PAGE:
AFG and Connective were early advocates of the ZipID agency service, and Vow Financial, Yellow Brick Road, eChoice and Loan Market are also all at early stages of rollout.

Mr Fleming adds that the agency service is particularly popular with mortgage platforms that don’t have a physical presence on the high street. He explains: “Not all brokers run the same models and there's a growing patch of brokers that are using non-face-to-face methods, and these are broker groups that are moving more services online or to phone-based services, such as Uno. 

“These are growing broker business with no face-to-face touch and these are businesses who have all looked to the ZipID agency model to go out and perform the face-to-face check for them, and that's been a growing that service.” 

Mr Fleming says that lenders have told him that the agency service, which costs $39 per individual verification, is “outperforming the historical alternative, which is Australia Post” on three metrics: loan approval speed; conversion rate of application to approved file; and customer satisfaction. 

Indeed, Macquarie Bank was so impressed with ZipID’s agency service app, that it asked the company to roll it out to be available to brokers too, to improve workflow and reduce re-work (which can reportedly affect up between 20 and 60 per cent of broker applications). As such, brokers can download the app to capture and encrypt identity records when at face-to-face meetings with their clients and generate a VOI report. 

Undertaking remote VOI

But – in this continent of a country – getting to the client to prove their identity can be a challenge, especially in more remote areas where distance can prove a barrier to face-to-face interviews. While the ZipID agency service is a national service that covers all of Australia’s towns and cities, it doesn’t cover rural regions.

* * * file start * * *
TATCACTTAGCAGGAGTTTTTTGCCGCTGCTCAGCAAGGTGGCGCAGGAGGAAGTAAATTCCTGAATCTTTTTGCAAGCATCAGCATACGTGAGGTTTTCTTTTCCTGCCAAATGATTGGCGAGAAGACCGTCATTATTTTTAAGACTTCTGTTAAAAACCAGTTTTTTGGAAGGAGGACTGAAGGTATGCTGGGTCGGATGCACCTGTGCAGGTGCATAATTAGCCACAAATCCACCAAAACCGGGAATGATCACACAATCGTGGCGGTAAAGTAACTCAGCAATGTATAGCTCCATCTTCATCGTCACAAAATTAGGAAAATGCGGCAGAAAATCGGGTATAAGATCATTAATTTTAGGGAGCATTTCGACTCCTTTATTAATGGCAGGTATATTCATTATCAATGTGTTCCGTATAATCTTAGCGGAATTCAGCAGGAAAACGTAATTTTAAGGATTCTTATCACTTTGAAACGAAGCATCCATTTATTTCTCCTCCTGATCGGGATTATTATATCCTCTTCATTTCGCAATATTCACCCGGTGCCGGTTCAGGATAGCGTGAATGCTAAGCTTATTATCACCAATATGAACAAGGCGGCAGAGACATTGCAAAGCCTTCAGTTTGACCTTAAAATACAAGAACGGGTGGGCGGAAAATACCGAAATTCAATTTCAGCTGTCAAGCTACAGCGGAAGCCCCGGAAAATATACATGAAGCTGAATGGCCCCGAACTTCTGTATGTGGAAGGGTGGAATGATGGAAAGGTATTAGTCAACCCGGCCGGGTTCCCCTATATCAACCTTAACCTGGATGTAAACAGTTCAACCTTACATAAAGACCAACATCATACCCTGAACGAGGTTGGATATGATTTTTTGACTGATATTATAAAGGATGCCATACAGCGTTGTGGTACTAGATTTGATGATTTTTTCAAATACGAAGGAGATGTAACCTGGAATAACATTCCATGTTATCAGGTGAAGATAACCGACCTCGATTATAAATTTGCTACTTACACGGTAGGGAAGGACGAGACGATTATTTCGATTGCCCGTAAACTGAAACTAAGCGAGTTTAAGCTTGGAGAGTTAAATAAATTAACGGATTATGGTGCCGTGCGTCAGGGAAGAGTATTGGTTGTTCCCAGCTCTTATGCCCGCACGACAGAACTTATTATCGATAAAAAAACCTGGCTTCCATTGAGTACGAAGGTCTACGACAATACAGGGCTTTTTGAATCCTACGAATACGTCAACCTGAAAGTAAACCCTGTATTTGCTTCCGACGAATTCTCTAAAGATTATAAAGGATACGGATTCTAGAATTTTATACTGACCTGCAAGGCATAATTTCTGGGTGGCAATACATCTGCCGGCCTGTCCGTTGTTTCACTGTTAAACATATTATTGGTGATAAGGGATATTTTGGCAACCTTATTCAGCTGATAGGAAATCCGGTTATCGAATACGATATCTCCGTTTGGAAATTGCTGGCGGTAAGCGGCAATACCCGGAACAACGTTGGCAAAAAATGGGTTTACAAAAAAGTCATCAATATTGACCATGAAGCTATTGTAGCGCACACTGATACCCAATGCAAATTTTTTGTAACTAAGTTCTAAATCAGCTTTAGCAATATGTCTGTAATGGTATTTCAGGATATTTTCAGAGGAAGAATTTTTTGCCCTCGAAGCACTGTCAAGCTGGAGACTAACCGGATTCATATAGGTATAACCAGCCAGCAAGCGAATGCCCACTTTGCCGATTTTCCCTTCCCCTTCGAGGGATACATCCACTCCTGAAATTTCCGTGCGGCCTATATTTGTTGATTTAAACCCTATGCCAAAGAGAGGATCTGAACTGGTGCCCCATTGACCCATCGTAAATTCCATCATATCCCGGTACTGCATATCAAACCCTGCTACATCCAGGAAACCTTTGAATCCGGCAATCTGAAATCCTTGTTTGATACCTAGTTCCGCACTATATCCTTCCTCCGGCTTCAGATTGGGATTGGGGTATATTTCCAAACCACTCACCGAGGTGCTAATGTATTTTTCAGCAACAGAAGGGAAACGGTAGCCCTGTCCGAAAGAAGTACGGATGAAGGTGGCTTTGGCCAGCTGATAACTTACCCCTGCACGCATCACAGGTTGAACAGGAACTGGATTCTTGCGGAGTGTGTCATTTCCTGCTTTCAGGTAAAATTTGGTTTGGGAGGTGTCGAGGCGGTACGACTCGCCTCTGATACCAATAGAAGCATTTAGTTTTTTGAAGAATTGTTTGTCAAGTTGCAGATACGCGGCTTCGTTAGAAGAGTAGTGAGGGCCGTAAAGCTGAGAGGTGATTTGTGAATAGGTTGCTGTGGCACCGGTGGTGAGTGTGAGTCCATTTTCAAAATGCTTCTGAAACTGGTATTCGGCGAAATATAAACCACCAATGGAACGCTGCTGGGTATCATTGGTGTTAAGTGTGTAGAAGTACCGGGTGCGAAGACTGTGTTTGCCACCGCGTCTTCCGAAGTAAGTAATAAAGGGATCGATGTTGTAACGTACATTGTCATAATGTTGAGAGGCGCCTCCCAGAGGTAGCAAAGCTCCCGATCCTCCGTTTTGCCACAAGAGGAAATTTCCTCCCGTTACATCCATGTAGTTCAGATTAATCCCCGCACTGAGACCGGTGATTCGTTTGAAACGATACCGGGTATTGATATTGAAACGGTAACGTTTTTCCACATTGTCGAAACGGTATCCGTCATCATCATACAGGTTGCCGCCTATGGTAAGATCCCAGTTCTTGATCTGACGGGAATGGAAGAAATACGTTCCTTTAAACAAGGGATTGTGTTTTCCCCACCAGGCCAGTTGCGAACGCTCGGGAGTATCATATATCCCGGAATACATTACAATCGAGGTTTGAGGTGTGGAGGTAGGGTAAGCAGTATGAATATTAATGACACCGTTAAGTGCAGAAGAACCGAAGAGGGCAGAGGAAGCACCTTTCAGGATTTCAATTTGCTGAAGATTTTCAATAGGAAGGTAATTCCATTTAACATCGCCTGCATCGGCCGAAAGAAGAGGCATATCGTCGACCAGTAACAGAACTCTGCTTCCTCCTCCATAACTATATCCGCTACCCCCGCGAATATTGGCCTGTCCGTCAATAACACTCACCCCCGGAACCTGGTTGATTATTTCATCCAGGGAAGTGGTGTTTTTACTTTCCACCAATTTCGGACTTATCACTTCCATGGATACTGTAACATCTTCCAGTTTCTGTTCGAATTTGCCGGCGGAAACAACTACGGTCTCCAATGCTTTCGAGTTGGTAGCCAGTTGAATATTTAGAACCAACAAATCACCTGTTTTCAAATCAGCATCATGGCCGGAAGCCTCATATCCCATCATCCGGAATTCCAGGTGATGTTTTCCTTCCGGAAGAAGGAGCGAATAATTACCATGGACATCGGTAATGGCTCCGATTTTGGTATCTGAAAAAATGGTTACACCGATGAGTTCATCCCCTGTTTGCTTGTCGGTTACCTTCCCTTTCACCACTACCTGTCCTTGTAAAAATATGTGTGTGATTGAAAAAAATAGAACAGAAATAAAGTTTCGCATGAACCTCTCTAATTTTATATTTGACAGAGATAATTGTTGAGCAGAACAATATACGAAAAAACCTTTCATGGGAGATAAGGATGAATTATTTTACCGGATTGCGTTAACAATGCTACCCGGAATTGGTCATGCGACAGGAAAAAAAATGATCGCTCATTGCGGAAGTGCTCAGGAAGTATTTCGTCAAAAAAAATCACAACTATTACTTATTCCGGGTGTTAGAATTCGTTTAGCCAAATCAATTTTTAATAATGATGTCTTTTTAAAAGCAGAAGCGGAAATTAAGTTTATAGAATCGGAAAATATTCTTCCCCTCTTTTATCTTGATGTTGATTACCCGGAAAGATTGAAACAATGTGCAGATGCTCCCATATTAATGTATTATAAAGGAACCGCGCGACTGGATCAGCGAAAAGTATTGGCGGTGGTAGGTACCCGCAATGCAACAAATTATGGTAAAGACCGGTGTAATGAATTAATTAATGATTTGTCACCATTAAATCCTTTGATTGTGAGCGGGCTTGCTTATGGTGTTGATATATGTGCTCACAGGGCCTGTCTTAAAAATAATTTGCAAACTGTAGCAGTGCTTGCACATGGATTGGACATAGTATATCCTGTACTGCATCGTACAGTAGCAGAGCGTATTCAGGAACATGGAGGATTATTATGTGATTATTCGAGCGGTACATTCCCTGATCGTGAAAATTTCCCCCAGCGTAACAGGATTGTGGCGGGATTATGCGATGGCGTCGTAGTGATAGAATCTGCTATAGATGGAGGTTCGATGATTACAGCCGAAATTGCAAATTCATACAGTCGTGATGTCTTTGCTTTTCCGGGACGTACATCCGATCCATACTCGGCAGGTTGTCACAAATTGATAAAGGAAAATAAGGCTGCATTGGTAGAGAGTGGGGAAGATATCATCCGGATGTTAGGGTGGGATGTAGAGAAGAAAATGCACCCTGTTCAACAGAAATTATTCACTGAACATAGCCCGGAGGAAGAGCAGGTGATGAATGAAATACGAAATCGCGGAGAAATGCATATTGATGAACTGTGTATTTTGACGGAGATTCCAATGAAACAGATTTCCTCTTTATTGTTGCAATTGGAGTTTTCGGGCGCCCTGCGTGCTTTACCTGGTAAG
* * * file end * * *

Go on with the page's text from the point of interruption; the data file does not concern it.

In these cases, MSA National’s Mr Makhoul notes that brokers should be aware that the VOI standard is not mandatory in situations where it is not possible to follow.

He highlights that ARNECC “conclusively states that when the verification is unable to be conducted face-to-face due to remoteness, conducting the verification by electronic means will satisfy itself of the person's identity.” 

In recent months, there have been an increasing number of apps coming to market to enable brokers to conduct VOI remotely, which has been a boon for those in regional areas. 

MSA National was one of the first to develop such an app, as Mr Makhoul tells me: “As a law firm involved in mortgage processing, we are required to conduct VOI on borrowers picking up Certificates of Title from our office. The VOI requirements were different in each state and they were changing over time, so to simplify the process for all of our staff nationally, we developed the IDme App. 

“As soon as we started telling people about it, brokers or lenders, they'd say, that's pretty cool, can you show us? So, we showed them and they said that their brokers would love it. That's when we decided to put the app on the Apple App and Google Play stores. So, brokers were downloading it and started using it.” 

The app works by allowing brokers to complete the verification by electronic means on their smartphone or tablet. The client can securely send photos of the identity documents so the broker can assess whether they appear genuine. Once the broker has received sufficient identity documents, they then arrange a video call with the client during which they take a photo of them and can compare it to the documents to confirm likeness. Finally, the broker and client sign their respective declarations and create a VOI report that can be forwarded to lenders. 

When the VOI steps are completed, that data is transmitted to servers where it continues to be encrypted and held for the statutory seven years. As such, no data is stored on the phone’s camera roll, which helps reduce the risk of security exposure (for example, if the phone is lost or stolen). 

Mr Makhoul says that the team aims to evolve the app to other sectors (such as real estate agents and financial planners) and evolve it to include facial recognition and enable ID to be checked against government databases. 

But, while the IDme app has been accepted by brokers quickly (around 3,000 brokers have downloaded the app so far), lenders have been a bit slower to accept it. So far, just seven lenders are accepting the IDme VOI report, however, this does include one major bank; NAB.